Bloomberg se je v zadnjih letih razvil v najbolj progresivni poslovni medij, ki prekaša tudi The Economista. Ne samo njegovi novinarji in kolumnisti prebijajo (konzervativne) meje v poročanju o ekonomskih zadevah, tokrat so svoje dodali še uredniki, ki so kolektivno objavili uredniški komentar o akademski makroekonomiji, ki je skrenila s poti. Natančneje, zadnja 4 desetletja se premika vzvratno. V smeri matematične elegance, temelječe na divjih in povsem izvenzemeljskih predpostavkah, ter stran od dejanske uporabnosti v realnem življenju. Izmed vseh znanstvenih ved samo v makroekonomiji razvoj teorije zavira razvoj.
Uredniki Bloomberga zapišejo še, da še sreča, da ob izbruhu finančne krize v 2008 Kongres in Obamova administracija nista sledili naukom “sodobne” makroekonomije, ki (po “zaslugi” neumnih predpostavk) predvidevata, da ne monetarni in ne fiskalni stimulus nimata nobenih realnih učinkov, pač pa so raje sledili “zastarelemu” keynesianizmu.
No, kljub temu pa nič ne kaže, da bi se akademska makroekonomija nad tem resno zamislila in spremenila kurz. Nasprotno.
The trouble is, too many theorists — especially in the mainstream of the discipline — have drifted far from the real world. Their ambition has been to build mathematically elegant and internally consistent models of the economy, even if that requires wholly unrealistic assumptions. Granted, just as maps have to simplify complex terrain, theoretical models must ignore aspects of reality to be any use. But there’s a line between simplification and gross distortion, and modern macroeconomics has crossed it.
Before the 2008 financial crisis, for example, the standard models more or less ignored finance. No banks, no indebtedness, no leverage. As a result, they couldn’t make sense of the worst global recession since the 1930s. They also typically asserted that fiscal stimulus had little or no effect on consumer spending, which follows from the model’s mathematically convenient assumptions. If President Barack Obama and Congress had applied such thinking in 2009, the recession would have been much worse. Fortunately, policy was guided not by modern macro but by old-fashioned Keynesianism, long since abandoned by the academy.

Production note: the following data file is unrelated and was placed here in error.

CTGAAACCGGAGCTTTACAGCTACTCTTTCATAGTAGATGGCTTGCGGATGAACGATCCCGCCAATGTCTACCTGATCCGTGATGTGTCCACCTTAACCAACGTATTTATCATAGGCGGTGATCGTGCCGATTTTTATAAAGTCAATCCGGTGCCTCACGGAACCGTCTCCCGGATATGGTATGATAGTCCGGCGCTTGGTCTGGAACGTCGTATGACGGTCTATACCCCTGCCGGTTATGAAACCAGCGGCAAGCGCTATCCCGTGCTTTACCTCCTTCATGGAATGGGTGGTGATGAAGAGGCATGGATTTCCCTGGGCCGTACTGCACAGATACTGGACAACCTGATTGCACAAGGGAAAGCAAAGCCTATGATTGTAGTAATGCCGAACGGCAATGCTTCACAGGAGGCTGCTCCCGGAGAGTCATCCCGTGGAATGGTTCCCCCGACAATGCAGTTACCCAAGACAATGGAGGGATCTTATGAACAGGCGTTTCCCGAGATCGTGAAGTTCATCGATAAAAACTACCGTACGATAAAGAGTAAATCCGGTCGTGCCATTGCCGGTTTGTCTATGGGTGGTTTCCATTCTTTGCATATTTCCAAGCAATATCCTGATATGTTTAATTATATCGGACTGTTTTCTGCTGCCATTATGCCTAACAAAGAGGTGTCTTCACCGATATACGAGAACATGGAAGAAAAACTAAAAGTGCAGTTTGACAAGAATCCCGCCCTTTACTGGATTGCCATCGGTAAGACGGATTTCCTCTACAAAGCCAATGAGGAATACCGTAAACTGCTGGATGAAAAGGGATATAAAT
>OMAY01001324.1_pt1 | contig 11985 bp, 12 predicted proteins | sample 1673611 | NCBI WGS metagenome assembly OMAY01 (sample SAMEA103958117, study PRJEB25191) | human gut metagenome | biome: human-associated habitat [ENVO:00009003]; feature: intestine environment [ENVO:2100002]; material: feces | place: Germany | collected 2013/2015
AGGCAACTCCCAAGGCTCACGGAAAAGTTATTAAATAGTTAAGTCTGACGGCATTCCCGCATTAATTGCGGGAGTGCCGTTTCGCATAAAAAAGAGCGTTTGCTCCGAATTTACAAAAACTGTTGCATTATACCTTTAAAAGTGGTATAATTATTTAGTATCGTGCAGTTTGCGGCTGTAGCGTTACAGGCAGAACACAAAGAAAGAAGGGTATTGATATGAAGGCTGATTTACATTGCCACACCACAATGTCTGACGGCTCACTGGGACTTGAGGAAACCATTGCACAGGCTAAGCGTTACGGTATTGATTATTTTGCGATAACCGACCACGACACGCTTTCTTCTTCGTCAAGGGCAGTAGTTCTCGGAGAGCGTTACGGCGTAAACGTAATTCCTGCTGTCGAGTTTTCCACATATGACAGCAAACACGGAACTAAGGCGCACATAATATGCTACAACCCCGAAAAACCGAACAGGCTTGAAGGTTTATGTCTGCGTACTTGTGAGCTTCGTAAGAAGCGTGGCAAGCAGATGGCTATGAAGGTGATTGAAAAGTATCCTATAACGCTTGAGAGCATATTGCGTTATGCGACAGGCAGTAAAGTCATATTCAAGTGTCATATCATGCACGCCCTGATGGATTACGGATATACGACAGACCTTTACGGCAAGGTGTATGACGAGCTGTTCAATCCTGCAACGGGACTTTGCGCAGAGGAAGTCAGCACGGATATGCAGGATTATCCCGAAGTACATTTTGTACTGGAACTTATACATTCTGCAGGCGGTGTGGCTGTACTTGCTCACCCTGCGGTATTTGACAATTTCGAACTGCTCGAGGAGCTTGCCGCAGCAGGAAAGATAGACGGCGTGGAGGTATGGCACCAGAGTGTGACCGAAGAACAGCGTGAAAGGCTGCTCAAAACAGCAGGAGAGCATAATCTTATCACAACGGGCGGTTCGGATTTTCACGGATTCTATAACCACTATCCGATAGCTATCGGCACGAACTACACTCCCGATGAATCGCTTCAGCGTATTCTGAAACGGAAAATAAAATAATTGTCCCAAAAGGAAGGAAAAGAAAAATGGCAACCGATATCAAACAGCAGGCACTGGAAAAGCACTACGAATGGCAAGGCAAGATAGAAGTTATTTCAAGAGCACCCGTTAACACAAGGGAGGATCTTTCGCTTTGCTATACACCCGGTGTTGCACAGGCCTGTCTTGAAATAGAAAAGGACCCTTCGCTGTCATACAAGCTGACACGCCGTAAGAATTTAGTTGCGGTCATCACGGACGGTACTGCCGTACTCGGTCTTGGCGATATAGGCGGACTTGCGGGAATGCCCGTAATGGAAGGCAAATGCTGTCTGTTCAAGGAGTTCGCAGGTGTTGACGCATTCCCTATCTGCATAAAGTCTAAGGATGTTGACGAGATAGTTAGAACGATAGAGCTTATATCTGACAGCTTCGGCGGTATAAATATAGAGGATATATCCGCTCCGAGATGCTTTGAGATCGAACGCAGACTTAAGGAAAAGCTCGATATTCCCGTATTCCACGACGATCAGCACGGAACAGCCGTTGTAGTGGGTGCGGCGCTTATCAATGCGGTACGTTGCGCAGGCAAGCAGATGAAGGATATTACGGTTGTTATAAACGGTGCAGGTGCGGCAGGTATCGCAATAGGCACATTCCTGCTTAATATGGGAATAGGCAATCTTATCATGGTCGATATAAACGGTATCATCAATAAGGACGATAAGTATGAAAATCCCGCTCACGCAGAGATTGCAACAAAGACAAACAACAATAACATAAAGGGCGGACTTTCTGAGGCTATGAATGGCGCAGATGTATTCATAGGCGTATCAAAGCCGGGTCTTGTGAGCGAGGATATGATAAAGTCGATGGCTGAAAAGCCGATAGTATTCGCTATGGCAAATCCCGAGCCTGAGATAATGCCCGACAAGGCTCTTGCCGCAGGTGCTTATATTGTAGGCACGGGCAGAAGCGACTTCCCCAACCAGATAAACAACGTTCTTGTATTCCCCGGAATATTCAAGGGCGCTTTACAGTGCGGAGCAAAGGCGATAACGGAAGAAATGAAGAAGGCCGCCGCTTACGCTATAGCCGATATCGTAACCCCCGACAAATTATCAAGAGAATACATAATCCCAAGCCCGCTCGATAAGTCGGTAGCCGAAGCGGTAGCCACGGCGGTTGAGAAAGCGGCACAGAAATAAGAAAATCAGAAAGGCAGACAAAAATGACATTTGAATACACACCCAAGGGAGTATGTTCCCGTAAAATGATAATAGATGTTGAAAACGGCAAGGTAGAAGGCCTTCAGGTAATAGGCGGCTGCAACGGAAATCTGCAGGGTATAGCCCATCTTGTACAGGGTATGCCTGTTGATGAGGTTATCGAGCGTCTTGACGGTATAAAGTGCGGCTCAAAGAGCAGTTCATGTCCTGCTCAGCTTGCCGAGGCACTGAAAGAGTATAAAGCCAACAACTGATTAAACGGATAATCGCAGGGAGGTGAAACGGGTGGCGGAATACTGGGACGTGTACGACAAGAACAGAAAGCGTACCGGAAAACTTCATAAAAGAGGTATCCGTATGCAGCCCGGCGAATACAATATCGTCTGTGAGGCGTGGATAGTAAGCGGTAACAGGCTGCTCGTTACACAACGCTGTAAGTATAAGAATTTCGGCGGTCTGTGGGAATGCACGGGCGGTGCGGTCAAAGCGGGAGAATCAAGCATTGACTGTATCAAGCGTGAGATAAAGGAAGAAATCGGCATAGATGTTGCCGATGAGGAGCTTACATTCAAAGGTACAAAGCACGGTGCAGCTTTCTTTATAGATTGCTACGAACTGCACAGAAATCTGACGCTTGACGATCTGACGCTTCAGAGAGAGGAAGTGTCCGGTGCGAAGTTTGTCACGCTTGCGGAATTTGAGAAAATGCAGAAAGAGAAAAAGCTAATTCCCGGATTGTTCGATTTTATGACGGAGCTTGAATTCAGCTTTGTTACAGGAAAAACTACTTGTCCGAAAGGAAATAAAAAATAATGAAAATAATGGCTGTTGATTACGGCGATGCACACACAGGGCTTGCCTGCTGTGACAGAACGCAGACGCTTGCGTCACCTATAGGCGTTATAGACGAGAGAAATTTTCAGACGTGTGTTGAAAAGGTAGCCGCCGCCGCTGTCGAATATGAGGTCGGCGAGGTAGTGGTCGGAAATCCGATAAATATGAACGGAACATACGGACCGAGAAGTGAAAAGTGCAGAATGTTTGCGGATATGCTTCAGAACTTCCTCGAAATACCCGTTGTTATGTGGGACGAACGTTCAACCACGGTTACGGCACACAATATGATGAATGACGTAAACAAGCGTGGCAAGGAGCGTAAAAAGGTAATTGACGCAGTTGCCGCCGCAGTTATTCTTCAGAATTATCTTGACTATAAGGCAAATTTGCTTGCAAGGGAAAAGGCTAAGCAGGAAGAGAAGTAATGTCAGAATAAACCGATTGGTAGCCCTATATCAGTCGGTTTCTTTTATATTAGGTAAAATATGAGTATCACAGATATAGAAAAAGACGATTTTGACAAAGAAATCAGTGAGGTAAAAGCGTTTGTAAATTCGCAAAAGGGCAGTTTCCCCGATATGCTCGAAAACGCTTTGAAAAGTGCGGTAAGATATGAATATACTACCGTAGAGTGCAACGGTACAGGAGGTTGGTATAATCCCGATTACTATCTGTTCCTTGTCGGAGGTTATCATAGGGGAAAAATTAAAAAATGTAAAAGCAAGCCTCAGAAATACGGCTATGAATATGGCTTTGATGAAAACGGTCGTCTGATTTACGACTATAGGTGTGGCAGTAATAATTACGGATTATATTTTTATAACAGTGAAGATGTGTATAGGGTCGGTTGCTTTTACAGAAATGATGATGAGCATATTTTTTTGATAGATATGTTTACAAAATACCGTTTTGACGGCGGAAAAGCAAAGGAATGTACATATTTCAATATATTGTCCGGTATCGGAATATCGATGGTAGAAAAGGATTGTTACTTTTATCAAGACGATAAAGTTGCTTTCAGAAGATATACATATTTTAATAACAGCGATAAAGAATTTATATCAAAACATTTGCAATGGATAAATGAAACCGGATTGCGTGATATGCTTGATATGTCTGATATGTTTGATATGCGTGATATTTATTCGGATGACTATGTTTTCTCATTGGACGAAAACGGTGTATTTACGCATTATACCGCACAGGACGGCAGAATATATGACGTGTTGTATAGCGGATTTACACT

Given such spectacular failures, you’d think the profession would have gone back to the drawing board. It hasn’t. True, some tweaks have been attempted, and some scholars have done valuable work on the history of crises, the role of household debt, the drivers of inequality, and much else. But the error at the core of modern macroeconomics — that mathematical consistency matters more than empirical relevance — prevails. Just glance through the leading academic journals. Or maybe take our word for it.
Reviving economics as a science will require economists to act more like scientists. If models are refuted by the observable world, toss them out. Rely on experiments, data and replication to test theories and understand how people and companies really behave. Editors of the most prestigious (career-advancing) journals should open their pages to research that challenges the standard theories, even if it doesn’t yet point to encompassing new alternatives.
Practitioners can help by being more discerning. Whenever an economist says “in our model,” beware. Demand to know what assumptions the model makes, and question those assumptions as severely as the theorists test for valid inference — because valid inference from bogus assumptions is useless. Where possible, and in the same spirit, pay closest attention to empirical and historical research.
In just about every branch of science, theoretical research has been crucial to achieving breakthroughs. In macroeconomics, it has held progress back. To stop the discipline fading into irrelevance, this will have to change. Who knows? If it does, economists might finally start getting some respect.